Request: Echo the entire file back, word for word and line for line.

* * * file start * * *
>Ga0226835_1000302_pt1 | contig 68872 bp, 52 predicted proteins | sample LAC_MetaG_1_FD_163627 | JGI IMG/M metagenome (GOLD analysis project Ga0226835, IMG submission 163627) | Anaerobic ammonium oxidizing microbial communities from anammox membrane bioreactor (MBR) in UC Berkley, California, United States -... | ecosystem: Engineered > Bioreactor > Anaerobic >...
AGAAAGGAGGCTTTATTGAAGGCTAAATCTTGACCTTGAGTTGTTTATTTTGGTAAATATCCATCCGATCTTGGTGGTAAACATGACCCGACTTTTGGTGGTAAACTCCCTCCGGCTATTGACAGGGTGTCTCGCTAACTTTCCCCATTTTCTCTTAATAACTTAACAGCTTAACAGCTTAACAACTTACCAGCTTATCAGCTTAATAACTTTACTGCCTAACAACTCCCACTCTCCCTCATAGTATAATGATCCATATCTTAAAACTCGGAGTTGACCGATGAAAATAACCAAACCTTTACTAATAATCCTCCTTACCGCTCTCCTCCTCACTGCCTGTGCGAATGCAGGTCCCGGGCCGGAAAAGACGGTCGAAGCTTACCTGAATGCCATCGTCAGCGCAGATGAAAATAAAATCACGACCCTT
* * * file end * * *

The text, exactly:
>Ga0226835_1000302_pt1 | contig 68872 bp, 52 predicted proteins | sample LAC_MetaG_1_FD_163627 | JGI IMG/M metagenome (GOLD analysis project Ga0226835, IMG submission 163627) | Anaerobic ammonium oxidizing microbial communities from anammox membrane bioreactor (MBR) in UC Berkley, California, United States -... | ecosystem: Engineered > Bioreactor > Anaerobic >...
AGAAAGGAGGCTTTATTGAAGGCTAAATCTTGACCTTGAGTTGTTTATTTTGGTAAATATCCATCCGATCTTGGTGGTAAACATGACCCGACTTTTGGTGGTAAACTCCCTCCGGCTATTGACAGGGTGTCTCGCTAACTTTCCCCATTTTCTCTTAATAACTTAACAGCTTAACAGCTTAACAACTTACCAGCTTATCAGCTTAATAACTTTACTGCCTAACAACTCCCACTCTCCCTCATAGTATAATGATCCATATCTTAAAACTCGGAGTTGACCGATGAAAATAACCAAACCTTTACTAATAATCCTCCTTACCGCTCTCCTCCTCACTGCCTGTGCGAATGCAGGTCCCGGGCCGGAAAAGACGGTCGAAGCTTACCTGAATGCCATCGTCAGCGCAGATGAAAATAAAATCACGACCCTT